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The United States as a World Power, 1877-1915

74. The Era of Industrial Reorganization

75. The Spanish-American War




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The President's Cabinet - - Civil Service Reform - Failure to pass appropriation bills - Extra session called but no action taken -The great railway strike - The Nez Percé war Chief Joseph surrenders Negotiations with Sitting Bull-His final acceptance of amnesty Shoshones and Bannocks exterminated - Trouble with the Utes - The Halifax Fishery Commission - Review of dispute Attempts to secure appointment of third commissioner Failure of Blaine to exclude Delfosse from commission - Finally appointed —Great Britain awarded $5,500,000 — United States astonished at terms of award- Amount paid when due Measures for resumption of specie payments Effort of opponents to hinder it — The Bland-Allison Coinage act - Stanley Matthews resolution Resumption successfully accomplished - General prosperity of country-Failure of foreign crops - Large exports - Business revival-Gold imports - Rise in Treasury gold reserve - Political changes Elections of 1880-Party platforms- Garfield and Arthur elected funding bill introduced - Fails to pass over veto- New apportionment of Representatives. OLLOWING his inauguration President Hayes made his Cabinet selections known. These officers were nominated and immediately confirmed by the Senate. They were as follows: William M. Evarts, of New York, Secretary of State; John Sherman, of Ohio, Secretary of the Treasury; George W. McCrary, of Iowa, Secretary of War, followed by Alexander Ramsey, of Minnesota, in 1880; Richard W. Thompson, of Indiana, Secretary of the Navy followed

by Nathan Goff, Jr., of West Virginia, in 1881; Carl Schurz, of Missouri, Secretary of the Interior; David M. Key, of Tennessee, Postmaster-General, followed by Horace Maynard, of Tennessee, in 1880; and Charles Devens, of Massachusetts, Attorney-General.

After he had settled the disputes in South Carolina and Louisiana, previously mentioned, President Hayes turned his attention to making a reform in the civil service, and on June 22, 1877, addressed the following cir

cular letter to all the government given to the passing of appropriation office-holders:*

"Sir:- I desire to call your attention to the following paragraph addressed by me to the Secretary of the Treasury, on the conduct to be observed by officers of the General Government, in relation to the elections: No officer should be required or permitted to take part in the management of political organizations, caucuses, conventions, or election campaigns. Their right to vote and to express their views on public questions either orally or through the public press, is not denied, provided it does not interfere with the discharge of their official duties. No assessments for political purposes on officers or subordinates should be allowed.' This rule is applicable to every department of the Civil Service. It should be understood by every officer of the General Government that he is expected to conform his conduct to its requirements."

Had this order been adhered to the office-holders would have been relieved of a burden that they should not have been called upon to bear. But the leaders of both parties would not willingly allow such an enormous source of income to slip from their grasp and consequently did everything within their power to contravene the effect of the order. While the President was unable to accomplish much in the way of reform because of this opposition, he brought the need of such reform most forcibly to the attention of the nation.†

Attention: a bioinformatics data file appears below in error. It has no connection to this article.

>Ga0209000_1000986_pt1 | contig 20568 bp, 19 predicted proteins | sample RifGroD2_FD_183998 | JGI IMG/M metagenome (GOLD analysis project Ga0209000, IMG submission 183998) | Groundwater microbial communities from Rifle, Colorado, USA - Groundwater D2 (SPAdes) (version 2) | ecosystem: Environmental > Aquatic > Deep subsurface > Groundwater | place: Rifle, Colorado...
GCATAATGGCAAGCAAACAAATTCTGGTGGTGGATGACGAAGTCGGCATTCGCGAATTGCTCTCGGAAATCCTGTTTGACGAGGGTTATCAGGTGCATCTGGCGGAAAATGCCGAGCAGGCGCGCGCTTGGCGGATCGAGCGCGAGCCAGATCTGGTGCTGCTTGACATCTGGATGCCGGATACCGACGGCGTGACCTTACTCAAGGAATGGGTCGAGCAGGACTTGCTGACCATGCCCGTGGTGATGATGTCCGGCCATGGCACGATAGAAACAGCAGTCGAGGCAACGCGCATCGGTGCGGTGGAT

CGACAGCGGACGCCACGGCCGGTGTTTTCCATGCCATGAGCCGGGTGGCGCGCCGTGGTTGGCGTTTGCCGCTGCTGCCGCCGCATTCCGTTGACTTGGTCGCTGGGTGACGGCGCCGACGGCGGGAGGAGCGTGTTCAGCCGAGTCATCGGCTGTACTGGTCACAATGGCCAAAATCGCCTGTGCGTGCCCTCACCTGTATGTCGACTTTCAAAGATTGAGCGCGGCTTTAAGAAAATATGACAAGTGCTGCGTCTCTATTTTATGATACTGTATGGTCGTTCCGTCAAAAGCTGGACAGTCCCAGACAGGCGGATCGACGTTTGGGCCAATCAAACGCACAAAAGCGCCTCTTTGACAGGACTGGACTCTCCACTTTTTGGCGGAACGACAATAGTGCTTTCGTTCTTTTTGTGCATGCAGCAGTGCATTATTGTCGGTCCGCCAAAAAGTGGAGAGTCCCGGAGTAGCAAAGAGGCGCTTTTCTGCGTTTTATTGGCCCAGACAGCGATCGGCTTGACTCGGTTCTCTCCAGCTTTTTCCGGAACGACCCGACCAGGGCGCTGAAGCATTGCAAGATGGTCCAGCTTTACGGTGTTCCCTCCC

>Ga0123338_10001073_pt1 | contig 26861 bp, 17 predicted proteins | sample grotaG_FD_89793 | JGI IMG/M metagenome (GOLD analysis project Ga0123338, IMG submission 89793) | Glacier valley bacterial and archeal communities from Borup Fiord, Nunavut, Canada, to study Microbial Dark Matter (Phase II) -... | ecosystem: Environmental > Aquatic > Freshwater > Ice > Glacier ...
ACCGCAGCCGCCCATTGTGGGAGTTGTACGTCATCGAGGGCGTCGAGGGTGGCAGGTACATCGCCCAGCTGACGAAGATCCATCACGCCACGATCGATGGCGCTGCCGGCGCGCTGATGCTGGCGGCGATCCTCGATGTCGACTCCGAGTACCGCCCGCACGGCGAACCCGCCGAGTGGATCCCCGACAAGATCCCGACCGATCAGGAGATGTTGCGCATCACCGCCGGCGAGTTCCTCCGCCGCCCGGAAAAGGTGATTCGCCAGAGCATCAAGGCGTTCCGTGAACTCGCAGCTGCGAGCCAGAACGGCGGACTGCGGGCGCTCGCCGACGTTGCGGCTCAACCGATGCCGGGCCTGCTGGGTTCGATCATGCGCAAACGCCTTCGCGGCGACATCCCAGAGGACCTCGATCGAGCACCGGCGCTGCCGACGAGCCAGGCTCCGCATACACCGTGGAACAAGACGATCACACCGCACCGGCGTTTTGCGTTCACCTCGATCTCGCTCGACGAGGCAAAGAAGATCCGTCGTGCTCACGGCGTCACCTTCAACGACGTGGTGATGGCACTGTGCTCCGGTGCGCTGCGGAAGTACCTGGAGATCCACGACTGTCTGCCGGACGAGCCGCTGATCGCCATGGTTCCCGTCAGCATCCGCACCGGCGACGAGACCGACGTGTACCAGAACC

The last session of the Forty-fourth Congress had been given almost entirely to the struggle over the Presidency between Hayes and Tilden and consequently no consideration was

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bills. President Hayes was now compelled to call a special session of Congress to provide means for carrying on the government, but as summer was drawing near he called the session for October. In his message of October 15,* the President stated that the deficiencies amounted to about $37,000,000 and asked that Congress pass the necessary legislation. But that body occupied itself with other measures and failed to make the appropriations asked for even though the session was prolonged until the regular December session.

While business conditions were fairly prosperous during 1877, the industrial world was somewhat upset by several strikes. The most noted of these was the railroad strike, which occurred during the summer. The employees of the Baltimore and Ohio Railroad struck because of a reduction in their wages, and in the Northern States the employees of the Pennsylvania, the Erie and the New York Central railroads - the chief trunk lines between East and West- tied up the freight traffic for several weeks. At Martinsburg, West Virginia, the strike could not be controlled by the State authorities and Governor Matthews called upon President Hayes for troops, which were sent. The President also issued a proclamation calling upon the strikers to disperse. A serious riot broke out at Baltimore on

* Richardson, Messages and Papers, vol. vii., pp. 452-454.

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